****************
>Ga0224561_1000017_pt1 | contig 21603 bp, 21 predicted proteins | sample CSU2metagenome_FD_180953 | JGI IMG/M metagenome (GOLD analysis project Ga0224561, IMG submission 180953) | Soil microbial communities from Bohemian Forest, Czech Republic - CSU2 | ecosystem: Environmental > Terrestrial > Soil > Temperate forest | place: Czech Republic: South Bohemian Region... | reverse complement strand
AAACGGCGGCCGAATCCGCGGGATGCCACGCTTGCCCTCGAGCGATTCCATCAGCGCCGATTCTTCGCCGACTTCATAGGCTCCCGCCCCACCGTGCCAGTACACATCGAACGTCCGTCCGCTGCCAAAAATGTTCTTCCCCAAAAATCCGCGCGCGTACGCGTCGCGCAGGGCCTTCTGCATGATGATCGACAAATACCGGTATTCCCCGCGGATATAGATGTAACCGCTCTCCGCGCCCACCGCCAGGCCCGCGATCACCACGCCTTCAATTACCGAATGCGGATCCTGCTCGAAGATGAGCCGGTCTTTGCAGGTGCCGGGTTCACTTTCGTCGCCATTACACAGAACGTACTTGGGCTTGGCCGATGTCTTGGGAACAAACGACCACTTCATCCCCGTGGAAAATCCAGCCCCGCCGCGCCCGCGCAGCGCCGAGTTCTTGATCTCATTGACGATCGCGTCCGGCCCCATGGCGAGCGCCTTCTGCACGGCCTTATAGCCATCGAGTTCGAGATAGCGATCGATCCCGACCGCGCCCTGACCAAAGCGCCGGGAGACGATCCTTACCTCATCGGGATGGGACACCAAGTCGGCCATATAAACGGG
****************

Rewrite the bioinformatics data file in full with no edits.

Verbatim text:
>Ga0224561_1000017_pt1 | contig 21603 bp, 21 predicted proteins | sample CSU2metagenome_FD_180953 | JGI IMG/M metagenome (GOLD analysis project Ga0224561, IMG submission 180953) | Soil microbial communities from Bohemian Forest, Czech Republic - CSU2 | ecosystem: Environmental > Terrestrial > Soil > Temperate forest | place: Czech Republic: South Bohemian Region... | reverse complement strand
AAACGGCGGCCGAATCCGCGGGATGCCACGCTTGCCCTCGAGCGATTCCATCAGCGCCGATTCTTCGCCGACTTCATAGGCTCCCGCCCCACCGTGCCAGTACACATCGAACGTCCGTCCGCTGCCAAAAATGTTCTTCCCCAAAAATCCGCGCGCGTACGCGTCGCGCAGGGCCTTCTGCATGATGATCGACAAATACCGGTATTCCCCGCGGATATAGATGTAACCGCTCTCCGCGCCCACCGCCAGGCCCGCGATCACCACGCCTTCAATTACCGAATGCGGATCCTGCTCGAAGATGAGCCGGTCTTTGCAGGTGCCGGGTTCACTTTCGTCGCCATTACACAGAACGTACTTGGGCTTGGCCGATGTCTTGGGAACAAACGACCACTTCATCCCCGTGGAAAATCCAGCCCCGCCGCGCCCGCGCAGCGCCGAGTTCTTGATCTCATTGACGATCGCGTCCGGCCCCATGGCGAGCGCCTTCTGCACGGCCTTATAGCCATCGAGTTCGAGATAGCGATCGATCCCGACCGCGCCCTGACCAAAGCGCCGGGAGACGATCCTTACCTCATCGGGATGGGACACCAAGTCGGCCATATAAACGGG